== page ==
“O Fair Folk! This is good fortune beyond my hope,” said Pippin. Sam was speechless. “I thank you indeed, Gildor Inglorion,” said Frodo bowing. “Elen síla lúmenn” omentielvo, a star shines on the hour of our meeting,” he added in the high-elven speech.

“Be careful, friends!” cried Gildor laughing. “Speak no secrets! Here is a scholar in the Ancient Tongue. Bilbo was a good master. Hail, Elf-friend!” he said, bowing to Frodo. “Come now with your friends and join our company! You had best walk in the middle so that you may not stray. You may be weary before we halt.”

“Why? Where are you going?” asked Frodo.

“For tonight we go to the woods on the hills above Woodhall. It is some miles, but you shall have rest at the end of it, and it will shorten your journey tomorrow.”

They now marched on again in silence, and passed like shadows and faint lights: for Elves (even more than hobbits) could walk when they wished without sound or footfall. Pippin soon began to feel sleepy, and staggered once or twice; but each time a tall Elf at his side put out his arm and saved him from a fall. Sam walked along at Frodo’s side, as if in a dream, with an expression on his face half of fear and half of astonished joy.

The woods on either side became denser; the trees were now younger and thicker; and as the lane went lower, running down into a fold of the hills, there were many deep brakes of hazel on the rising slopes at either hand. At last the Elves turned aside from the path. A green ride lay almost unseen through the thickets on the right; and this they followed as it wound away back up the wooded slopes on to the top of a shoulder of the hills that stood out into the lower land of the river-valley. Suddenly they came out of the shadow of the trees, and before them lay a wide space of grass, grey under the night. On three sides the woods pressed upon it; but eastward the ground fell steeply and the tops of the dark trees, growing at the bottom of the slope, were below their feet. Beyond, the low lands lay dim and flat under the stars. Nearer at hand a few lights twinkled in the village of Woodhall.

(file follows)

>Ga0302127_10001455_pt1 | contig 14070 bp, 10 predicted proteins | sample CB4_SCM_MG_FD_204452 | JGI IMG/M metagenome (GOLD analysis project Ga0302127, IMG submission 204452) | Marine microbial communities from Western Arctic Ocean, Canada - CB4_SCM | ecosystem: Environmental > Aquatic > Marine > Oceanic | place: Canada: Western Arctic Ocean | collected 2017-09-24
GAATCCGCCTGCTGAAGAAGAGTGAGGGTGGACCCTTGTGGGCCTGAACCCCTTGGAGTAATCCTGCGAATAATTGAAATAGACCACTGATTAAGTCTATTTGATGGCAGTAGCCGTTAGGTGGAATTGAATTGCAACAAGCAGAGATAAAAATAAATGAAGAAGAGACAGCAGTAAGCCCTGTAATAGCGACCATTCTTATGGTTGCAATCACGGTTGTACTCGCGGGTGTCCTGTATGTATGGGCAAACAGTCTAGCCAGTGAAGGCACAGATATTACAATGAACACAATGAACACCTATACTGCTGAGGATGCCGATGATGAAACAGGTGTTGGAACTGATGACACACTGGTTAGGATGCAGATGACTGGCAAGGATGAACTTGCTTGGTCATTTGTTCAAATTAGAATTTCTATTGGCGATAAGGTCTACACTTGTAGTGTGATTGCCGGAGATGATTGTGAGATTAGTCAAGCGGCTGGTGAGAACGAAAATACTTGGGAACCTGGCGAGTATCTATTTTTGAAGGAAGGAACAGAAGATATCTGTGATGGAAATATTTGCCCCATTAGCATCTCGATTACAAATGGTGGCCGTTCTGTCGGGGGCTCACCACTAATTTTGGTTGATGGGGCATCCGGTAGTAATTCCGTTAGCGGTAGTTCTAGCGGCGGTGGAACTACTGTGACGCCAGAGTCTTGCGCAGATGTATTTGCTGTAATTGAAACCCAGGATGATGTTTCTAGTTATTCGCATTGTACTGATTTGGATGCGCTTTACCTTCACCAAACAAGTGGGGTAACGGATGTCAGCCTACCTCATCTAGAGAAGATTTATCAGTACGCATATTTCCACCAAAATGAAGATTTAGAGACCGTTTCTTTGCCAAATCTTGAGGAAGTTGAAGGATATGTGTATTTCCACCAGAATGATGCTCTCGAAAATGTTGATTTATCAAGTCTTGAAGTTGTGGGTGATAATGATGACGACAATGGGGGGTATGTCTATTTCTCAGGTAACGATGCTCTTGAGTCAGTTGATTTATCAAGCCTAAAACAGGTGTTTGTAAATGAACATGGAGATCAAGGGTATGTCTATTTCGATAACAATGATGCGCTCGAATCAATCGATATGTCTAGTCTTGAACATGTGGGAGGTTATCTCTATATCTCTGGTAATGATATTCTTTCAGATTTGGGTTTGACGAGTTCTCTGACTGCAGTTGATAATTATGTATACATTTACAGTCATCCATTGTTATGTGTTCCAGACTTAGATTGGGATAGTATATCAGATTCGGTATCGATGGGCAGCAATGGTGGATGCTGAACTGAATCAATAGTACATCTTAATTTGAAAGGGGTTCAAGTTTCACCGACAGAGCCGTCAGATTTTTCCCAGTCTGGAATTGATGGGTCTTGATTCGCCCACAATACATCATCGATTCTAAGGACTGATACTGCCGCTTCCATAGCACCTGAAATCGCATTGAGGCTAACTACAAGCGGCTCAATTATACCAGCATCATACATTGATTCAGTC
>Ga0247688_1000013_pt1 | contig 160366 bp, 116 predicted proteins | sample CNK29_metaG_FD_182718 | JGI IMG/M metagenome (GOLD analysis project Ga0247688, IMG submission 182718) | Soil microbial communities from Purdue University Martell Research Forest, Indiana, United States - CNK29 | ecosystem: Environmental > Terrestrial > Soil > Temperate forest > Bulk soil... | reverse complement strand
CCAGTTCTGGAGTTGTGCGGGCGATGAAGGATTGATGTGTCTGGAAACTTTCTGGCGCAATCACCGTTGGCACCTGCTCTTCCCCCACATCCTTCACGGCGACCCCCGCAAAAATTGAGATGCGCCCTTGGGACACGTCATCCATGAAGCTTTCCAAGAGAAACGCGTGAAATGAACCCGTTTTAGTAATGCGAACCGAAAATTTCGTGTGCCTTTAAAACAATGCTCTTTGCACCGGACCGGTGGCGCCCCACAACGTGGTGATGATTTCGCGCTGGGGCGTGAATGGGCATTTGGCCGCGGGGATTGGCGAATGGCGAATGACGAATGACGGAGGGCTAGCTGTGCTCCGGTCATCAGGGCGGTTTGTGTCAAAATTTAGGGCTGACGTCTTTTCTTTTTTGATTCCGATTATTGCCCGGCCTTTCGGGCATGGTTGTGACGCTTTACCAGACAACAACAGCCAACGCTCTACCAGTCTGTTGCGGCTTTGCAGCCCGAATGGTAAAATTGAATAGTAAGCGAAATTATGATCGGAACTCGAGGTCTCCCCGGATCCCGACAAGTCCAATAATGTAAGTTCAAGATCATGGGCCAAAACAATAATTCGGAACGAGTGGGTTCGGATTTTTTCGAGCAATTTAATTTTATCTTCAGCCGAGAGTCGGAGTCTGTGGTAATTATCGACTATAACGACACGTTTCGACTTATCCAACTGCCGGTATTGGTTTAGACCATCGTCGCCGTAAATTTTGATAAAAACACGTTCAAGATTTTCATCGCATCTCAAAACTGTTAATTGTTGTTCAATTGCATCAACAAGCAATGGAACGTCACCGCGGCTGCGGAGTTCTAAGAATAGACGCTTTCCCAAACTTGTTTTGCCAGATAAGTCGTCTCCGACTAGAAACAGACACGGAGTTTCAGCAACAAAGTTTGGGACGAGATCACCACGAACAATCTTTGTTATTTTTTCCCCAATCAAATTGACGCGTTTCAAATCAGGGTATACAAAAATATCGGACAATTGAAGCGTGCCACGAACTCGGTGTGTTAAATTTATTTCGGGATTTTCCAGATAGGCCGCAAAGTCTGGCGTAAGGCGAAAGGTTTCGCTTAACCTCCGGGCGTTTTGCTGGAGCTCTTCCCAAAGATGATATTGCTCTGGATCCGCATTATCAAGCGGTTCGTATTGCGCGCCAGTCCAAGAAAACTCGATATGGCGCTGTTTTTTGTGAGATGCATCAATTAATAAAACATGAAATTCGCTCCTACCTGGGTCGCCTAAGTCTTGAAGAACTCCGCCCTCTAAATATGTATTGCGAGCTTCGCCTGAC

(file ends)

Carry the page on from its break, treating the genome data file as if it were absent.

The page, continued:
The Elves sat on the grass and spoke together in soft voices; they seemed to take no further notice of the hobbits. Frodo and his companions wrapped themselves in cloaks and blankets, and drowsiness stole over them. The night grew on, and the lights in the valley went out. Pippin fell asleep, pillowed on a green hillock.

Away high in the East swung Remmirath, the Netted Stars, and slowly above the mists red Borgil rose, glowing like a jewel of fire. Then by some shift of airs all the mist was drawn away like a veil, and there leaned up, as he climbed over the rim of the world, the Swordsman of the Sky, Menelvagor with his shining belt. The Elves all burst into song. Suddenly under the trees a fire sprang up with a red light.

“Come!” the Elves called to the hobbits. “Come! Now is the time for speech and merriment!”

Pippin sat up and rubbed his eyes. He shivered. “There is a fire in the hall, and food for hungry guests,” said an Elf standing before him.

At the south end of the greensward there was an opening. There the green floor ran on into the wood, and formed a wide space like a hall, roofed by the boughs of trees. Their great trunks ran like pillars down each side. In the middle there was a wood-fire blazing, and upon the tree-pillars torches with lights of gold and silver were burning steadily. The Elves sat round the fire upon the grass or upon the sawn rings of old trunks. Some went to and fro bearing cups and pouring drink; others brought food on heaped plates and dishes.